To start with, we do not need to despair.  We are now managing men with CP/CPPS much better, achieving clinically significant improvement in over 80% of patients [2,3].  This real world management success story, which continues to evolve, clearly shows much greater benefit than that suggested by all the clinical trials assessed in this review.  Our similar independent patient data meta-analysis and comprehensive review of CP/CPPS management strategies [4] described very similar findings as that by Franco et al [1].  What intrigued us was the difference or the lack of correlation between overall symptom improvement (based on mean symptom score changes from baseline in the treated cohort of subjects compared to the placebo treated subjects) and the responder analyses which clearly showed some subjects had very significant responses despite the overall dismal mean symptom score differences in the entire population evaluated.  We saw this consistently in our clinical trials and we see this in our day-to-day practice; some patients do well with an intervention and others fail miserably.  Some of the problem lies in what we are measuring as outcomes in clinical treatment trials.  The NIH Chronic Prostatitis Symptom Index (CPSI) is a composite score evaluating many different parameters (eg location, frequency and severity) and domains (pain, urinary and impact/quality of life) and while very useful to look at the clinical picture in each individual patient, should not be used as a primary endpoint or outcome of a clinical trial.  The CPSI Pain domain is better but it still examines too many parameters (location, frequency and severity of pain).  The NIH CPSI question #4, which is an NRS measurement of only pain severity, is in fact a validated outcome that can be compared between groups.  However, CP/CPPS is much more complicated than just pain and that is why a patient driven subjective global assessment may be a more appropriate outcome, certainly in clinical practice.  We need more CP/CPPS patient directed specific measurement tools to really assess the benefits of our treatments in individual patients, or at least in intervention-specific domains.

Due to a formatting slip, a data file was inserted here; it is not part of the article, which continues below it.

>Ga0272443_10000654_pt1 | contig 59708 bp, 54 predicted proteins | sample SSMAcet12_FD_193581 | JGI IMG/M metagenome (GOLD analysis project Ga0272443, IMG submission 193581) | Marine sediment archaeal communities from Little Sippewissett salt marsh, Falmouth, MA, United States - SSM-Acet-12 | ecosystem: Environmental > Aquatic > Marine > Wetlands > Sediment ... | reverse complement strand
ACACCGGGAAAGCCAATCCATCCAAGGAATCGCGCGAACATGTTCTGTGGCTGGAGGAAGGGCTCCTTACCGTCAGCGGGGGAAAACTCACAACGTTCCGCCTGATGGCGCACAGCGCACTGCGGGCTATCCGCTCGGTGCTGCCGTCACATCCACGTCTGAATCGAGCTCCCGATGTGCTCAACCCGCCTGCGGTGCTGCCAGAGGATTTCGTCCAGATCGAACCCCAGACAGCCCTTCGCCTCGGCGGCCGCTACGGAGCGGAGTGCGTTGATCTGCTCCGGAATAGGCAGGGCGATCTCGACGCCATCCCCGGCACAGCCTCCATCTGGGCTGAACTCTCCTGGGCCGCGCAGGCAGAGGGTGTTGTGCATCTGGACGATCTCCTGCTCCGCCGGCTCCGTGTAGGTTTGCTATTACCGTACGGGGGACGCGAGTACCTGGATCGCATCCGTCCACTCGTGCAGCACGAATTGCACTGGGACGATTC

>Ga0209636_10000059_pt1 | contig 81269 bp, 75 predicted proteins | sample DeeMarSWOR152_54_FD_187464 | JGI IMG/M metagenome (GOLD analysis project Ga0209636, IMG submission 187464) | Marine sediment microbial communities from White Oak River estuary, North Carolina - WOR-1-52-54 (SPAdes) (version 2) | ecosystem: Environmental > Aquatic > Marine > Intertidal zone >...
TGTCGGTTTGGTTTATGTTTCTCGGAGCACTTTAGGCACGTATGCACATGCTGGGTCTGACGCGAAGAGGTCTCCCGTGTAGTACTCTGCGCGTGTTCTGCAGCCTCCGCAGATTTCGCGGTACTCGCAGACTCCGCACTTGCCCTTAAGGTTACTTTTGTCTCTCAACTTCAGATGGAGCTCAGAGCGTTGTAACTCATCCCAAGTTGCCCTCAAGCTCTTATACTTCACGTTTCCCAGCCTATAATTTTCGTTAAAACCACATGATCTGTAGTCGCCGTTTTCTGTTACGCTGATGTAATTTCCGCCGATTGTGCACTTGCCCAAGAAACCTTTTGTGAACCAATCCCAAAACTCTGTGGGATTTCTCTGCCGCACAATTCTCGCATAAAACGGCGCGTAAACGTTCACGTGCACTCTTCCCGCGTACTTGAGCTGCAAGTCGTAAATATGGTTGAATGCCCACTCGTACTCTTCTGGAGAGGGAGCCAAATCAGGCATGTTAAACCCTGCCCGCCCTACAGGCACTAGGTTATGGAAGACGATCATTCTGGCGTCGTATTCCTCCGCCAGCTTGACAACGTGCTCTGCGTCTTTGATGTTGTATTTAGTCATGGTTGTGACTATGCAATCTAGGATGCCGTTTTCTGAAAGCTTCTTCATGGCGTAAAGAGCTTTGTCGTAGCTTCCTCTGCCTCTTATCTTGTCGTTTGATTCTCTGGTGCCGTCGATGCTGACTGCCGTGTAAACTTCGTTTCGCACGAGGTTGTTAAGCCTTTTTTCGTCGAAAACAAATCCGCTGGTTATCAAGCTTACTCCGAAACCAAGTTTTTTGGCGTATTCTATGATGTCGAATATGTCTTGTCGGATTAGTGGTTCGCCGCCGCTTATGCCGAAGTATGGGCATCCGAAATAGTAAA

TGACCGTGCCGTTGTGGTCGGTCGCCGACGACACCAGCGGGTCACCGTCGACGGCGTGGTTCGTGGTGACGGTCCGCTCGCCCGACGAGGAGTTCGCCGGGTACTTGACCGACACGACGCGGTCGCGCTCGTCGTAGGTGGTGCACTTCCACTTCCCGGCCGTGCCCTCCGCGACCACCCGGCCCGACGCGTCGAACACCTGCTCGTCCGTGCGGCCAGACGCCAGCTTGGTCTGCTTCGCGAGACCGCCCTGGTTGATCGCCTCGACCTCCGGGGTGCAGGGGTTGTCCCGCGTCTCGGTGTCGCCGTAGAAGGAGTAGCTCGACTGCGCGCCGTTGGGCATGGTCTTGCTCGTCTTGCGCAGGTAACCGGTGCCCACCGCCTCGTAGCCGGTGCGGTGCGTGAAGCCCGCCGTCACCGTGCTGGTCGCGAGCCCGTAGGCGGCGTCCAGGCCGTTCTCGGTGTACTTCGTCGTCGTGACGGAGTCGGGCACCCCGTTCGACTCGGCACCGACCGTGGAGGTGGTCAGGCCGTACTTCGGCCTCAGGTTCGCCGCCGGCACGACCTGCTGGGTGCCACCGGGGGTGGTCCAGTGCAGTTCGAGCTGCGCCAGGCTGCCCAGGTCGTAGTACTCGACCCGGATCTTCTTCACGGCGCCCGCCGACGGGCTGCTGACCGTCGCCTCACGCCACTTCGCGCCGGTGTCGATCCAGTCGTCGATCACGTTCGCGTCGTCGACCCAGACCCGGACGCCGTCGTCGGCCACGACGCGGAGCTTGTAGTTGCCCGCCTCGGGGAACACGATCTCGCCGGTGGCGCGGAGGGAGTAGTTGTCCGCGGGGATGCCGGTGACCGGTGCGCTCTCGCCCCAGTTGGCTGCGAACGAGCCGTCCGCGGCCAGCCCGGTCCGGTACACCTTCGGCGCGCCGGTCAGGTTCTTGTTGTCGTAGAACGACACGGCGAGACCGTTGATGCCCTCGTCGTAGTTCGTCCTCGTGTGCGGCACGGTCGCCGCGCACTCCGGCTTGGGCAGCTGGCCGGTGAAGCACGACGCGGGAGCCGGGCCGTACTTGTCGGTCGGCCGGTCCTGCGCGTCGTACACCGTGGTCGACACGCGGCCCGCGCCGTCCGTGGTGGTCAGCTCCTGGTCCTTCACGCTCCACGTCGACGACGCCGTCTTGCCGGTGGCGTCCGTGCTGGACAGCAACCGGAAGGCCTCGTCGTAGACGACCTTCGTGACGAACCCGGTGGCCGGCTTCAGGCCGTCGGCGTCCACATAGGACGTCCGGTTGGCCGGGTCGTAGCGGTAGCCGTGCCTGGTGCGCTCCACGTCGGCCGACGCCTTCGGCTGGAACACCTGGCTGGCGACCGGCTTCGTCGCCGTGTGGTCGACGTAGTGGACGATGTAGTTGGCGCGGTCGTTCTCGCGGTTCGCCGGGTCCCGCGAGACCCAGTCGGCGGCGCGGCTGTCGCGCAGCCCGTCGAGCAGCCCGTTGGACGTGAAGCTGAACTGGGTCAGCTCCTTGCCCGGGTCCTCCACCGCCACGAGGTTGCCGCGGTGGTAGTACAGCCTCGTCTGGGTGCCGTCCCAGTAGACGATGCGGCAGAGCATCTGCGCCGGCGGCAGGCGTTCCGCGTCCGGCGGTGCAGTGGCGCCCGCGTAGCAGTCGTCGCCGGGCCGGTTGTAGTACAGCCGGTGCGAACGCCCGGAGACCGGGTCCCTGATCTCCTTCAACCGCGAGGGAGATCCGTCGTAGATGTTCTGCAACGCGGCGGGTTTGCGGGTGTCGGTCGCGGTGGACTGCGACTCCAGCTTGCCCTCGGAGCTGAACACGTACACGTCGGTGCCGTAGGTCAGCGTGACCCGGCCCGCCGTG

We now know the reason for this discrepancy between the overall population symptom score difference and the individual responder rate.  We have learned that we cannot treat or manage CP/CPPS patients as a homogeneous group and hope that one treatment will benefit them all.  We now know that the men suffering from CP/CPPS are a clinically heterogeneous group with different mechanisms of disease, spectrum of clinical symptoms and physical examination parameters.  We have learned to identify the various clinical phenotypes based on a UPOINT categorization [5].   By assessing the contribution of urinary, psychosocial, organ specificity (eg prostate, penis, testes, etc), infection, neurogenic/neuropathic and tenderness of skeletal muscles (eg pelvic floor) contributions in each individual, we identify targets of intervention.  These individualized multimodal treatment plans that we develop for each patient has led to clinical success in managing the majority of CP/CPPS patients [3,6]. In future we hope to understand the mechanisms for these phenotypes and develop biomarkers to better differentiate them.